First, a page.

You Don’t Need to Like Jaime Lannister

“There are no men like me. Only me.” 


After a rather emotional confession in the bath, it seems like views of Jaime Lannister and his status as an arrogant, self-centered tool are showing signs of change. Begrudging respect is starting to form based on the righteous act he performed in his past that branded him with the title of “Kingslayer.” It’s a funneled perspective that makes us forget just who he is and what he’s done. He’s still a self-centered, arrogant tool but he’s starting to endure the consequences of the bad karma he spreads. After all, in the first episode he did push a kid out of a tower with absolutely no remorse. I mean, who does that?

Then there’s the whole killing Ned Stark’s men with the intention of killing him in the street. That happened too. And he strangled someone in a failed attempt to escape from the Stark’s encampment. The only thing worse than killing for pleasure is killing for ambition, to remove those who are in your way. One might say it should be the other way around, but which is more dangerous, someone who kills because they want to feel something, or one who kills and remains just as empty as the moment before he acted? Who has a greater inhibition towards hurting someone in their way? During Stannis’ assault on King’s Landing, odds are you were rooting for the Lannisters to beat them back. It’s likely that’s only because Tyrion is awesome, but how does one compare Joffrey’s pompous bottom on the iron throne to Stannis’ calloused ass? A boy who at his weakest looks to others for guidance is better compared to a man whose resolute determination was hardened to the point that he could send thousands to their deaths for his overreaching hands to have a chance at snatching power.


Jaime isn’t so ambitious. His only call to action resides in protecting his position. When he was wearing the uniform of the Kingsguard he acted in the way that benefited him the most. It’s only a coincidence that  the King happened to be a total nutter at the time, so he wound up on the side of basic morality. Kill the king to save the kingdom. Let’s not forget to mention that his Father was sacking the city as well. Would Tywin have spared the son that kept his vow to protect the king, or would he have  cut through to claim the prize atop the Mad King’s head? On a smaller scale, that’s all he did when he helped Brienne, and again self interest happened to intersect with doing the right thing. For the time being, she was the one person who didn’t want to take his head and put it on a spike. It’s only that these moments are drawn out so much that they seem like a change of heart instead of a strategic move.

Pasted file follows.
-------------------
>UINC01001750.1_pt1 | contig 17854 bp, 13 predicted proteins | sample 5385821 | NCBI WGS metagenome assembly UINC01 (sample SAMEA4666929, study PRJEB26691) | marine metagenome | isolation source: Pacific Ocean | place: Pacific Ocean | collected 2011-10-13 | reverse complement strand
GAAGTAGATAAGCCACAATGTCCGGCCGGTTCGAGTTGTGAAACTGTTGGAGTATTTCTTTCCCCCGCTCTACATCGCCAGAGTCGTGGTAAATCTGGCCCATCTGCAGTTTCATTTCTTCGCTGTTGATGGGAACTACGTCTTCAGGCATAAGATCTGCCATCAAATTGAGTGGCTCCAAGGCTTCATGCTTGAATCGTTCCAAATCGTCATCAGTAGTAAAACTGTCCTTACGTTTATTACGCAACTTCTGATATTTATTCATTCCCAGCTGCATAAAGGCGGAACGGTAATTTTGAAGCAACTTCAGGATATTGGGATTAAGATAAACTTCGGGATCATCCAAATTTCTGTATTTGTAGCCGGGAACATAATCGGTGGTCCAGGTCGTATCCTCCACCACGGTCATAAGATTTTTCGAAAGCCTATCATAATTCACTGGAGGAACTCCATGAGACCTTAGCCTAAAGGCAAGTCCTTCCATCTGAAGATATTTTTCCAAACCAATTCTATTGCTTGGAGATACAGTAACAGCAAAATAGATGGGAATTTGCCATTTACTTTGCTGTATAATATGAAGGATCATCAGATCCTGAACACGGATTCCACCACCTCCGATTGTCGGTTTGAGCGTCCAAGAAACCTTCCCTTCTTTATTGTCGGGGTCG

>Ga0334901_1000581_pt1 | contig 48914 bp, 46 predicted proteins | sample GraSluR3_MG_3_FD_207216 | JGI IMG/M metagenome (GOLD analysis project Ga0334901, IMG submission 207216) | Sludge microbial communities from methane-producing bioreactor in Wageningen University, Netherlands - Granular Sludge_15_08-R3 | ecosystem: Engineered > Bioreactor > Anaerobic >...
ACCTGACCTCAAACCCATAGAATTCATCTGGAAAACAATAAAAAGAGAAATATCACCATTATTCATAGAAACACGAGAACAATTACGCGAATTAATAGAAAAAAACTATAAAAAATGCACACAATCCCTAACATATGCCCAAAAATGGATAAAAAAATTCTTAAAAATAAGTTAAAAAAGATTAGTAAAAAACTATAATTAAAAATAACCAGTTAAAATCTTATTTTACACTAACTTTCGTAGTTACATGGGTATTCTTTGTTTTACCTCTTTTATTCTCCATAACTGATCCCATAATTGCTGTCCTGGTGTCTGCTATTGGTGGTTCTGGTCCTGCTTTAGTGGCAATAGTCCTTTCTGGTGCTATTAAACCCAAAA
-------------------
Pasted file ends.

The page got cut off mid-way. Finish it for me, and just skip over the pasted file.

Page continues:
It’s not to say he can’t change of course. Maybe his bathtub confession really was the start of a slow, painful metamorphosis for him. Who’s to say he doesn’t actually care about Brienne enough that sticking his neck out wasn’t only for his own sake? Cutting off a swordsman’s hand is taking away his pride. Maybe now that some light can shine through something good can blossom in him. Or it’ll turn out he’s just as irredeemable as the rest of his family. Except for Tyrion, he’s awesome.

What do you think of Jaime Lannister?  Has he or can he redeem himself?  Give us your thoughts below.

Marc Price is currently a Sophomore at Rutgers University and a writer for He considers himself a movie buff and an avid television watcher, but witnesses would attest that a more appropriate description would be bordering on obsessive. Hoping to one day be a screenwriter, he takes it all in stride knowing that one day he can put all his knowledge of movies and television to good use.   


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